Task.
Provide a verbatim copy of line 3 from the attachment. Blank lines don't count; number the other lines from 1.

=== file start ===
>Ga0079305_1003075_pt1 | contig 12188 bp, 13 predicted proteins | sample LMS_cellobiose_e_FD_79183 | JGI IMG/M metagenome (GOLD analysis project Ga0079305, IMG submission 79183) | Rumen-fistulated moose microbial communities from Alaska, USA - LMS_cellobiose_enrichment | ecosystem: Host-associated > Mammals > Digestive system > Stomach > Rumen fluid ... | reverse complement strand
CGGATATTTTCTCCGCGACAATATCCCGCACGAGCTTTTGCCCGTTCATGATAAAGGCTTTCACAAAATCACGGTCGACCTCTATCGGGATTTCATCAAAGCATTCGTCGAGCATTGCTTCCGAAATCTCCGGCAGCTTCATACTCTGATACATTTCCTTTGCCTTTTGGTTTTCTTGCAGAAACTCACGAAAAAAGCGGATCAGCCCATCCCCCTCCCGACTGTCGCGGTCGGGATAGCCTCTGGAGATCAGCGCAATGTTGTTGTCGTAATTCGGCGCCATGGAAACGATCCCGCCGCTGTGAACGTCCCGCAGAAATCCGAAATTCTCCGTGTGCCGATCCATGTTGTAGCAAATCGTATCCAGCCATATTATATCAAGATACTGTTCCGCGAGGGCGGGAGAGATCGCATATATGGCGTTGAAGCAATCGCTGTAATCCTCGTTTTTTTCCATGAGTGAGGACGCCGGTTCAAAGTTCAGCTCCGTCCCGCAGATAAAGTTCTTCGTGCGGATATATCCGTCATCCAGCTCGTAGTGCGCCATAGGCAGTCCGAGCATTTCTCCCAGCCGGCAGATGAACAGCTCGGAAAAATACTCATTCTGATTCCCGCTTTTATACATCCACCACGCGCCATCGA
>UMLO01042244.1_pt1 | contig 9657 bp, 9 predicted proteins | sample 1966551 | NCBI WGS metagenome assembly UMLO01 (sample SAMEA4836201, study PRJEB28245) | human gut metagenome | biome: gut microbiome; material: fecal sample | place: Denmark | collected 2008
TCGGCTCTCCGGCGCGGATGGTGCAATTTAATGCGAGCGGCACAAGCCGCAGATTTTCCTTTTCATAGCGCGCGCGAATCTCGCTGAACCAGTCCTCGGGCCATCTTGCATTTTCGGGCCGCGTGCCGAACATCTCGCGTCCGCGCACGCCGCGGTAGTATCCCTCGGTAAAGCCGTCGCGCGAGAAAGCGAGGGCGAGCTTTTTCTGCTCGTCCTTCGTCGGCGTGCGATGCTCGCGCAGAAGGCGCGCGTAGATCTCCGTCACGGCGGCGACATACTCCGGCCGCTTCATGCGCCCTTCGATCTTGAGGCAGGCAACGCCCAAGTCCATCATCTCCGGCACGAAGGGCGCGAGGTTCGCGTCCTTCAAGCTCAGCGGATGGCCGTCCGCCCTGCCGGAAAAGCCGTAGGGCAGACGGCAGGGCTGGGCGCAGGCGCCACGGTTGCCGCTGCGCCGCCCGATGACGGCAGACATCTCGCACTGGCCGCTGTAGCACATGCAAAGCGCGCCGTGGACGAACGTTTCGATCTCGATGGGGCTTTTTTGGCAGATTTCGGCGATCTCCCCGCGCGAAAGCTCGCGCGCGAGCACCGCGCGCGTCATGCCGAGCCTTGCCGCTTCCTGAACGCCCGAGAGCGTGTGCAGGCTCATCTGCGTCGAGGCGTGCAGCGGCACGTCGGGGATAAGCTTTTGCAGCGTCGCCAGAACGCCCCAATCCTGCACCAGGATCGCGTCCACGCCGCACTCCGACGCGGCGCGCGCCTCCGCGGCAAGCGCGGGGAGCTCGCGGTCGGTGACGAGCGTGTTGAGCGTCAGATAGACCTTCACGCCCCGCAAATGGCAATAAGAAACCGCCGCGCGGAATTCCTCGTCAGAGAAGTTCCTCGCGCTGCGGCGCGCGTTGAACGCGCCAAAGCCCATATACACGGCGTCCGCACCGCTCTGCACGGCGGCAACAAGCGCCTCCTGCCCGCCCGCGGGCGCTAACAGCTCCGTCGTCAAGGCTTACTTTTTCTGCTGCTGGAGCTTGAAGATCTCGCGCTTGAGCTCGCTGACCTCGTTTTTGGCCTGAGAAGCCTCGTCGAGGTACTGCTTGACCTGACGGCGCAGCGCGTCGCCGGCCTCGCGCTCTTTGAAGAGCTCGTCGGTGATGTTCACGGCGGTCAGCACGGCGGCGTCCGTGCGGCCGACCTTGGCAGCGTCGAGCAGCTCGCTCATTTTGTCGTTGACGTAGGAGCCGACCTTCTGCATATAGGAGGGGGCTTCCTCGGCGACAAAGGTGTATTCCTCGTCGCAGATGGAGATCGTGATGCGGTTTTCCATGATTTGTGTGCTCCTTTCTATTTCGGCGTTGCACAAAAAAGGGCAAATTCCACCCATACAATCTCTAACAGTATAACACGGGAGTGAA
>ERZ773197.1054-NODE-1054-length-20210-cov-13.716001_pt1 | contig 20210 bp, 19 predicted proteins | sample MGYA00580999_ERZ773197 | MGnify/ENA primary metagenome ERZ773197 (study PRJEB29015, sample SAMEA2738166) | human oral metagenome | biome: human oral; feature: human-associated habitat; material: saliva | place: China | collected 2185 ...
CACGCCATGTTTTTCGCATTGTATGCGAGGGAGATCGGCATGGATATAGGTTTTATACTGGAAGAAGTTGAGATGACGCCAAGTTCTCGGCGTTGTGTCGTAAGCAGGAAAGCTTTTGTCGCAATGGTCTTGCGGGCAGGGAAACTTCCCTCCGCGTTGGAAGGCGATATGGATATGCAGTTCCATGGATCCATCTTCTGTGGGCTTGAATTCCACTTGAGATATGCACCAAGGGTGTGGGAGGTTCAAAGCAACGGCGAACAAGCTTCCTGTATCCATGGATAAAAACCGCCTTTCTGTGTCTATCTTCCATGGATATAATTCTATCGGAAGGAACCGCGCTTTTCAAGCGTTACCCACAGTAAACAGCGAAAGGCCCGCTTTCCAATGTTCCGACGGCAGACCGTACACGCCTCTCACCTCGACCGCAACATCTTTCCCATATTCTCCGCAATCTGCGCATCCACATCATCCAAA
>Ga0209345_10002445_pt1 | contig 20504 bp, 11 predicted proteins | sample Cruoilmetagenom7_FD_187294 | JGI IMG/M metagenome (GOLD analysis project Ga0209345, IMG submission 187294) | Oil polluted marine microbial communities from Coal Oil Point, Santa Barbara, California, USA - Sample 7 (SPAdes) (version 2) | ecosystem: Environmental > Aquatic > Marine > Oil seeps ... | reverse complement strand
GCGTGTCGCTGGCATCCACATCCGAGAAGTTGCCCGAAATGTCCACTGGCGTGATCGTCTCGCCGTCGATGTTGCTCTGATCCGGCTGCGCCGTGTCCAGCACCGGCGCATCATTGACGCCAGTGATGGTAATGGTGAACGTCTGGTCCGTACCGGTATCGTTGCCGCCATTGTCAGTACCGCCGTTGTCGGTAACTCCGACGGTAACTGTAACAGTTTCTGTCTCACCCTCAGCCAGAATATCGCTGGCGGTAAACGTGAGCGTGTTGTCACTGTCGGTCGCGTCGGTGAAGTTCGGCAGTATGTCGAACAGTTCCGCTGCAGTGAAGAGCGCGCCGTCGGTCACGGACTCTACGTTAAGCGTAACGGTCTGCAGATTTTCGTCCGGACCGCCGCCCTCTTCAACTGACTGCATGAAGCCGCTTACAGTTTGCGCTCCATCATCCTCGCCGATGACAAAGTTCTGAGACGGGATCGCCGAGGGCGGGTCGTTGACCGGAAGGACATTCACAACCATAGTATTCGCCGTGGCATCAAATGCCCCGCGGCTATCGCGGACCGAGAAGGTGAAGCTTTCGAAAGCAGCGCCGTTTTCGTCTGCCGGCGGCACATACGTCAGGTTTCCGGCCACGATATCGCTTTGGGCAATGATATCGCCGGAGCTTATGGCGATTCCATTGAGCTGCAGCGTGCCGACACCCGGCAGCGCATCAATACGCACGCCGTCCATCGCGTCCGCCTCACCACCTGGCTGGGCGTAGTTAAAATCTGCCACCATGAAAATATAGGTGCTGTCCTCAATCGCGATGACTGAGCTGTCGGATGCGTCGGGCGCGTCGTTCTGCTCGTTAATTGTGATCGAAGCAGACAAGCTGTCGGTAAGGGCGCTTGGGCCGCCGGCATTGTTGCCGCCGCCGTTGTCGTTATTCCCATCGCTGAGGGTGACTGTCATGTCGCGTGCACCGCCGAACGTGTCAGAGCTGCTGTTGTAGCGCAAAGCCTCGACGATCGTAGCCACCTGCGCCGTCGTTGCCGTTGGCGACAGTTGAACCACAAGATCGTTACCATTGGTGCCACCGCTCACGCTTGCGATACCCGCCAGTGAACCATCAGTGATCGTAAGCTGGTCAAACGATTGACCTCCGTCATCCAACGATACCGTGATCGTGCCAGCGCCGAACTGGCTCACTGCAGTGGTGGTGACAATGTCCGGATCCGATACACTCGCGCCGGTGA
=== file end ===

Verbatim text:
>UMLO01042244.1_pt1 | contig 9657 bp, 9 predicted proteins | sample 1966551 | NCBI WGS metagenome assembly UMLO01 (sample SAMEA4836201, study PRJEB28245) | human gut metagenome | biome: gut microbiome; material: fecal sample | place: Denmark | collected 2008